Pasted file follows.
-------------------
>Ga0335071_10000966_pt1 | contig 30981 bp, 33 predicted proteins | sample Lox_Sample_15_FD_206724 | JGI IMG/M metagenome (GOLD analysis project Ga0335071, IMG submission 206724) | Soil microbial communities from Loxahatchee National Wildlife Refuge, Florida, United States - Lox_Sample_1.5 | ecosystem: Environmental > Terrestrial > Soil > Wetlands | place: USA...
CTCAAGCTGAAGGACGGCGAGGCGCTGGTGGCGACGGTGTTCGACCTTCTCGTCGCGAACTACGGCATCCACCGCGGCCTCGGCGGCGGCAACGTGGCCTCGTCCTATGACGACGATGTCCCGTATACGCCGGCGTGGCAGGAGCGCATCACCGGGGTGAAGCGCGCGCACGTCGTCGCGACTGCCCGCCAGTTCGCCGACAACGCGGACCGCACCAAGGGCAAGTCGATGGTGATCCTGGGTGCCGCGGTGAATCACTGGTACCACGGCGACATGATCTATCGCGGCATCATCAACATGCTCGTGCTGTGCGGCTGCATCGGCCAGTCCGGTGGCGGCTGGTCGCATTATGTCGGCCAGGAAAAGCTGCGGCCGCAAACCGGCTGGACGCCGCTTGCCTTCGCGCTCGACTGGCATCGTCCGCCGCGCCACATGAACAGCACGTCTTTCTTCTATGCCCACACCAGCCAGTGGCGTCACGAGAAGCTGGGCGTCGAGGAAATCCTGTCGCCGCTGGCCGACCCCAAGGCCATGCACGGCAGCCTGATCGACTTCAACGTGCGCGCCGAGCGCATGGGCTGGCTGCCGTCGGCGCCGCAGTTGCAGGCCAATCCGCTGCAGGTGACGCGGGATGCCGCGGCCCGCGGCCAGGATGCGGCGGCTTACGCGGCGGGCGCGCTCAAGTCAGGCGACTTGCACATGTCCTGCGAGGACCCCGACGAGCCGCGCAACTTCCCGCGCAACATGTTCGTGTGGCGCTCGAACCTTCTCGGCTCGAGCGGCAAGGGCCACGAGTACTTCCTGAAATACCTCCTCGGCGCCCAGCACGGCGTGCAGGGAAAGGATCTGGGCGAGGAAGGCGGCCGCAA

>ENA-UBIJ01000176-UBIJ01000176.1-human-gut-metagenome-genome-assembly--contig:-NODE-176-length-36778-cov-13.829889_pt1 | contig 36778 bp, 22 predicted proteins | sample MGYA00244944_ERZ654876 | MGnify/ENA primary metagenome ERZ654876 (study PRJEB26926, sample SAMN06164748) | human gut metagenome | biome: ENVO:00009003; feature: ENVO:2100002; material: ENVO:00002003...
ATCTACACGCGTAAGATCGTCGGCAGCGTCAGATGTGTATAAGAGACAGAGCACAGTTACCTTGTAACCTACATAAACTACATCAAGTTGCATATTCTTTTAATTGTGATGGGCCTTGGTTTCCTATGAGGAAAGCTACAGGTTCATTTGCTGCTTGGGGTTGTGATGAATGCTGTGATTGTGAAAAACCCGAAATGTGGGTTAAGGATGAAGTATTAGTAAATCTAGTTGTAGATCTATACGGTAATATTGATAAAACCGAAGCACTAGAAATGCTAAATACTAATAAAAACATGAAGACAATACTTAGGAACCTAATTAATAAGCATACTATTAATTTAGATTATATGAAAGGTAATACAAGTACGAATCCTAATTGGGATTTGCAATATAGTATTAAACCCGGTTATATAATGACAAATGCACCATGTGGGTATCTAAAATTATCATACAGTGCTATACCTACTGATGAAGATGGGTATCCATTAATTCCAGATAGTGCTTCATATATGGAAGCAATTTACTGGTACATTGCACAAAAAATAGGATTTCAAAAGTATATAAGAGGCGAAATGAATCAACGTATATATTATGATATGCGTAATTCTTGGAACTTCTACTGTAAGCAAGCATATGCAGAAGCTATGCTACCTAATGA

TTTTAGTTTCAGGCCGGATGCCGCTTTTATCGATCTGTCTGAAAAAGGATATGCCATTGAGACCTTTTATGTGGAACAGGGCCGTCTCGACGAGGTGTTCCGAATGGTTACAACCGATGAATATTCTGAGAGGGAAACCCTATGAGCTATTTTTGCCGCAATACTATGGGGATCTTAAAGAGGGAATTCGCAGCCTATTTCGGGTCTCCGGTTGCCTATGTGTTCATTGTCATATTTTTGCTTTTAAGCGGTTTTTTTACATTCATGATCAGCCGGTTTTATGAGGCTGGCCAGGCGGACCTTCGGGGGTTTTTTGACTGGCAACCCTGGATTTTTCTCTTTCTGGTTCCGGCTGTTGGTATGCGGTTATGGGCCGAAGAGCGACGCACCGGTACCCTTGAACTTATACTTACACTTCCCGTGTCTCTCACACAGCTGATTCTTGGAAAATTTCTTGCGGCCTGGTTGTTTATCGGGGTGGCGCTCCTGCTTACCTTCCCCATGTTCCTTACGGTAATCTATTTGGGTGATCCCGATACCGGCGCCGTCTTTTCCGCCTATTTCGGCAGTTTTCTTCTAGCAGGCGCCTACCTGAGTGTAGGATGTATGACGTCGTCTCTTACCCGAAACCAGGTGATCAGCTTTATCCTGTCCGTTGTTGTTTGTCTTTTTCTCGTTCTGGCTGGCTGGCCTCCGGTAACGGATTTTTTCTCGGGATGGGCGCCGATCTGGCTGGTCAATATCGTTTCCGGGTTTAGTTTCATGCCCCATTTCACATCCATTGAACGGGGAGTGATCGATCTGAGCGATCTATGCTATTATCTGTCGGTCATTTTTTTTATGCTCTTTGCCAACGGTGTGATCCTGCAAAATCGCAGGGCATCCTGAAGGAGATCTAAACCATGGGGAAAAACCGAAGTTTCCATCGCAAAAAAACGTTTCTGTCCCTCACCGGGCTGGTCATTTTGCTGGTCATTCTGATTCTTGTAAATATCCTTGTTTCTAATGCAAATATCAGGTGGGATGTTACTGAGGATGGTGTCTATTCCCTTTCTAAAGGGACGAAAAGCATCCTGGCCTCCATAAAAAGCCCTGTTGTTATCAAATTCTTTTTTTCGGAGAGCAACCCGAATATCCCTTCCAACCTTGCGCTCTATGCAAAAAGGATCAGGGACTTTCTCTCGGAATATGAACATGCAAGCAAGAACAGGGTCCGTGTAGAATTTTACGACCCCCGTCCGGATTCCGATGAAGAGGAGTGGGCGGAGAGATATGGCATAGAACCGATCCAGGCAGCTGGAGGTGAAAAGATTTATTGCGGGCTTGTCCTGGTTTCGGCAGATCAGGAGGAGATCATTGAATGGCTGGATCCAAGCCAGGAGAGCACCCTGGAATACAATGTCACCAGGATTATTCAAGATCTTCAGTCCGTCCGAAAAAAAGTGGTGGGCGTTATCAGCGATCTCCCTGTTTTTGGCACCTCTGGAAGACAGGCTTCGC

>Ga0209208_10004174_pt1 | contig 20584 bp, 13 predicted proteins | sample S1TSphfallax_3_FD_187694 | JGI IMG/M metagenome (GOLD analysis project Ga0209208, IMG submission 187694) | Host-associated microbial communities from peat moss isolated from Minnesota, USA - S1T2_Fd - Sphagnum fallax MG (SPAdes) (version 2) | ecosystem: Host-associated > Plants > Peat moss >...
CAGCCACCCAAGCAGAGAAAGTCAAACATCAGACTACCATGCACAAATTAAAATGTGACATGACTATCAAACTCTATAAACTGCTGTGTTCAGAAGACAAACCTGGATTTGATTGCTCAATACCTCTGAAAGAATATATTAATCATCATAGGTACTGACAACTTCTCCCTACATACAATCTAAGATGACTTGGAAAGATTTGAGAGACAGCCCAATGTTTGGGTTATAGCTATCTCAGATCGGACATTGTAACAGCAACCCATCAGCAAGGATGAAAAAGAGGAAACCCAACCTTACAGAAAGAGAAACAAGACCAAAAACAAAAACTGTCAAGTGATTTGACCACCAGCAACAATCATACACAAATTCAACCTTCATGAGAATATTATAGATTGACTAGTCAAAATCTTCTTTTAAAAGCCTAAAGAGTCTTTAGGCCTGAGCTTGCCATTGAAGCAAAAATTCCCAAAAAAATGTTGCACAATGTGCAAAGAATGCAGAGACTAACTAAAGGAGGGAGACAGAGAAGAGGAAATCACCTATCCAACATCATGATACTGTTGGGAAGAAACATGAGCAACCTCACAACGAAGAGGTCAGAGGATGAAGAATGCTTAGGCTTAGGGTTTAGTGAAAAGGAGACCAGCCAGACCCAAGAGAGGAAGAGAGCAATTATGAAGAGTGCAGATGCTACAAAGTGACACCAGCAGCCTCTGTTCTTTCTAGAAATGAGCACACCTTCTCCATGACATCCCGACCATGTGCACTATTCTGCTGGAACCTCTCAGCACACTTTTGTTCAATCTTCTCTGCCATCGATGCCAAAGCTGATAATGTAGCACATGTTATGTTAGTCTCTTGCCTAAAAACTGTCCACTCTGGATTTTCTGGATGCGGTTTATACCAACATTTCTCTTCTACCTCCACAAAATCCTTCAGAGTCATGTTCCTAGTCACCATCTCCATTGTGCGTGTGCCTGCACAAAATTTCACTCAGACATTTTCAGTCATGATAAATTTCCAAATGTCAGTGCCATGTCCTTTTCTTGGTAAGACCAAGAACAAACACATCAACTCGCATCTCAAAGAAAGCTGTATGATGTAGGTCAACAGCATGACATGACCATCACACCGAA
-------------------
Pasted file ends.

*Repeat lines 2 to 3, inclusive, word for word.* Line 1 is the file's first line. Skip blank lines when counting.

CTCAAGCTGAAGGACGGCGAGGCGCTGGTGGCGACGGTGTTCGACCTTCTCGTCGCGAACTACGGCATCCACCGCGGCCTCGGCGGCGGCAACGTGGCCTCGTCCTATGACGACGATGTCCCGTATACGCCGGCGTGGCAGGAGCGCATCACCGGGGTGAAGCGCGCGCACGTCGTCGCGACTGCCCGCCAGTTCGCCGACAACGCGGACCGCACCAAGGGCAAGTCGATGGTGATCCTGGGTGCCGCGGTGAATCACTGGTACCACGGCGACATGATCTATCGCGGCATCATCAACATGCTCGTGCTGTGCGGCTGCATCGGCCAGTCCGGTGGCGGCTGGTCGCATTATGTCGGCCAGGAAAAGCTGCGGCCGCAAACCGGCTGGACGCCGCTTGCCTTCGCGCTCGACTGGCATCGTCCGCCGCGCCACATGAACAGCACGTCTTTCTTCTATGCCCACACCAGCCAGTGGCGTCACGAGAAGCTGGGCGTCGAGGAAATCCTGTCGCCGCTGGCCGACCCCAAGGCCATGCACGGCAGCCTGATCGACTTCAACGTGCGCGCCGAGCGCATGGGCTGGCTGCCGTCGGCGCCGCAGTTGCAGGCCAATCCGCTGCAGGTGACGCGGGATGCCGCGGCCCGCGGCCAGGATGCGGCGGCTTACGCGGCGGGCGCGCTCAAGTCAGGCGACTTGCACATGTCCTGCGAGGACCCCGACGAGCCGCGCAACTTCCCGCGCAACATGTTCGTGTGGCGCTCGAACCTTCTCGGCTCGAGCGGCAAGGGCCACGAGTACTTCCTGAAATACCTCCTCGGCGCCCAGCACGGCGTGCAGGGAAAGGATCTGGGCGAGGAAGGCGGCCGCAA

>ENA-UBIJ01000176-UBIJ01000176.1-human-gut-metagenome-genome-assembly--contig:-NODE-176-length-36778-cov-13.829889_pt1 | contig 36778 bp, 22 predicted proteins | sample MGYA00244944_ERZ654876 | MGnify/ENA primary metagenome ERZ654876 (study PRJEB26926, sample SAMN06164748) | human gut metagenome | biome: ENVO:00009003; feature: ENVO:2100002; material: ENVO:00002003...